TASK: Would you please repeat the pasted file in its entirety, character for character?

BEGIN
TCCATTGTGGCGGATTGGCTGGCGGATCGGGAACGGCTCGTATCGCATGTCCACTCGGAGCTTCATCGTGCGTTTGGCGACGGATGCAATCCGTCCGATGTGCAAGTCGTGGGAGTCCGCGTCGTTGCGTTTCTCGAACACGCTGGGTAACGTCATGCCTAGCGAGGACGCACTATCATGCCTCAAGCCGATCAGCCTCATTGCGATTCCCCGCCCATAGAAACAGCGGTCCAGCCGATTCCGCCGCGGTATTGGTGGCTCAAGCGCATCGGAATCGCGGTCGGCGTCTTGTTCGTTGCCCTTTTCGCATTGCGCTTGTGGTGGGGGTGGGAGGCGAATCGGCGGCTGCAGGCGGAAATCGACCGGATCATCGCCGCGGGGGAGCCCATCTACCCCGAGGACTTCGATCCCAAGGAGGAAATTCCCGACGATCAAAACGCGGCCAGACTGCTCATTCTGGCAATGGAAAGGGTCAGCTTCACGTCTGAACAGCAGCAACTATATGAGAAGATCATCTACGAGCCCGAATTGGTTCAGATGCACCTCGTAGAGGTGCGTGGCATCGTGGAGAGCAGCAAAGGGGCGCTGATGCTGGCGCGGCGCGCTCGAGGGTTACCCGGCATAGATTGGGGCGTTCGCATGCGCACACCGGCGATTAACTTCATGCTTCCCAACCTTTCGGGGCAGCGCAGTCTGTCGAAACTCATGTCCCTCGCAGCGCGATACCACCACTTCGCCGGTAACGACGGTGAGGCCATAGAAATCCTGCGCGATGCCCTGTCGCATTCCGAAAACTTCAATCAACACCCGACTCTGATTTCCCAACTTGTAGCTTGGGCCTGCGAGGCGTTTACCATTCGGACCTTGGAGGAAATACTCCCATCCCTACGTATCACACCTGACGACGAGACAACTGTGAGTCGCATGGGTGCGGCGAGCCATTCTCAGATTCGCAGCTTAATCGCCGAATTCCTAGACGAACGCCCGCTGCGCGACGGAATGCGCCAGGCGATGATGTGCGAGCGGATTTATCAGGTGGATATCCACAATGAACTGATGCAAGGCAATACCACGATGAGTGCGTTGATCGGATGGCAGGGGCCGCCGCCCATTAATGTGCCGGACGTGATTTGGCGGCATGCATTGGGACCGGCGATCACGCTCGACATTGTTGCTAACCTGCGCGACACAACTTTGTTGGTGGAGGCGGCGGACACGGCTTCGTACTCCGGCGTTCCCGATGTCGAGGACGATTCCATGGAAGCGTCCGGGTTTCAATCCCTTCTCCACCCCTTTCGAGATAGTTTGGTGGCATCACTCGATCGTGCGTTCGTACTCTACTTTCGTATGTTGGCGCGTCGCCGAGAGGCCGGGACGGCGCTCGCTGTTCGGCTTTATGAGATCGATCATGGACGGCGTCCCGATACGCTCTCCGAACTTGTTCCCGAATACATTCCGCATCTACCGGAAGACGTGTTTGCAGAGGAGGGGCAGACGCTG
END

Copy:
TCCATTGTGGCGGATTGGCTGGCGGATCGGGAACGGCTCGTATCGCATGTCCACTCGGAGCTTCATCGTGCGTTTGGCGACGGATGCAATCCGTCCGATGTGCAAGTCGTGGGAGTCCGCGTCGTTGCGTTTCTCGAACACGCTGGGTAACGTCATGCCTAGCGAGGACGCACTATCATGCCTCAAGCCGATCAGCCTCATTGCGATTCCCCGCCCATAGAAACAGCGGTCCAGCCGATTCCGCCGCGGTATTGGTGGCTCAAGCGCATCGGAATCGCGGTCGGCGTCTTGTTCGTTGCCCTTTTCGCATTGCGCTTGTGGTGGGGGTGGGAGGCGAATCGGCGGCTGCAGGCGGAAATCGACCGGATCATCGCCGCGGGGGAGCCCATCTACCCCGAGGACTTCGATCCCAAGGAGGAAATTCCCGACGATCAAAACGCGGCCAGACTGCTCATTCTGGCAATGGAAAGGGTCAGCTTCACGTCTGAACAGCAGCAACTATATGAGAAGATCATCTACGAGCCCGAATTGGTTCAGATGCACCTCGTAGAGGTGCGTGGCATCGTGGAGAGCAGCAAAGGGGCGCTGATGCTGGCGCGGCGCGCTCGAGGGTTACCCGGCATAGATTGGGGCGTTCGCATGCGCACACCGGCGATTAACTTCATGCTTCCCAACCTTTCGGGGCAGCGCAGTCTGTCGAAACTCATGTCCCTCGCAGCGCGATACCACCACTTCGCCGGTAACGACGGTGAGGCCATAGAAATCCTGCGCGATGCCCTGTCGCATTCCGAAAACTTCAATCAACACCCGACTCTGATTTCCCAACTTGTAGCTTGGGCCTGCGAGGCGTTTACCATTCGGACCTTGGAGGAAATACTCCCATCCCTACGTATCACACCTGACGACGAGACAACTGTGAGTCGCATGGGTGCGGCGAGCCATTCTCAGATTCGCAGCTTAATCGCCGAATTCCTAGACGAACGCCCGCTGCGCGACGGAATGCGCCAGGCGATGATGTGCGAGCGGATTTATCAGGTGGATATCCACAATGAACTGATGCAAGGCAATACCACGATGAGTGCGTTGATCGGATGGCAGGGGCCGCCGCCCATTAATGTGCCGGACGTGATTTGGCGGCATGCATTGGGACCGGCGATCACGCTCGACATTGTTGCTAACCTGCGCGACACAACTTTGTTGGTGGAGGCGGCGGACACGGCTTCGTACTCCGGCGTTCCCGATGTCGAGGACGATTCCATGGAAGCGTCCGGGTTTCAATCCCTTCTCCACCCCTTTCGAGATAGTTTGGTGGCATCACTCGATCGTGCGTTCGTACTCTACTTTCGTATGTTGGCGCGTCGCCGAGAGGCCGGGACGGCGCTCGCTGTTCGGCTTTATGAGATCGATCATGGACGGCGTCCCGATACGCTCTCCGAACTTGTTCCCGAATACATTCCGCATCTACCGGAAGACGTGTTTGCAGAGGAGGGGCAGACGCTG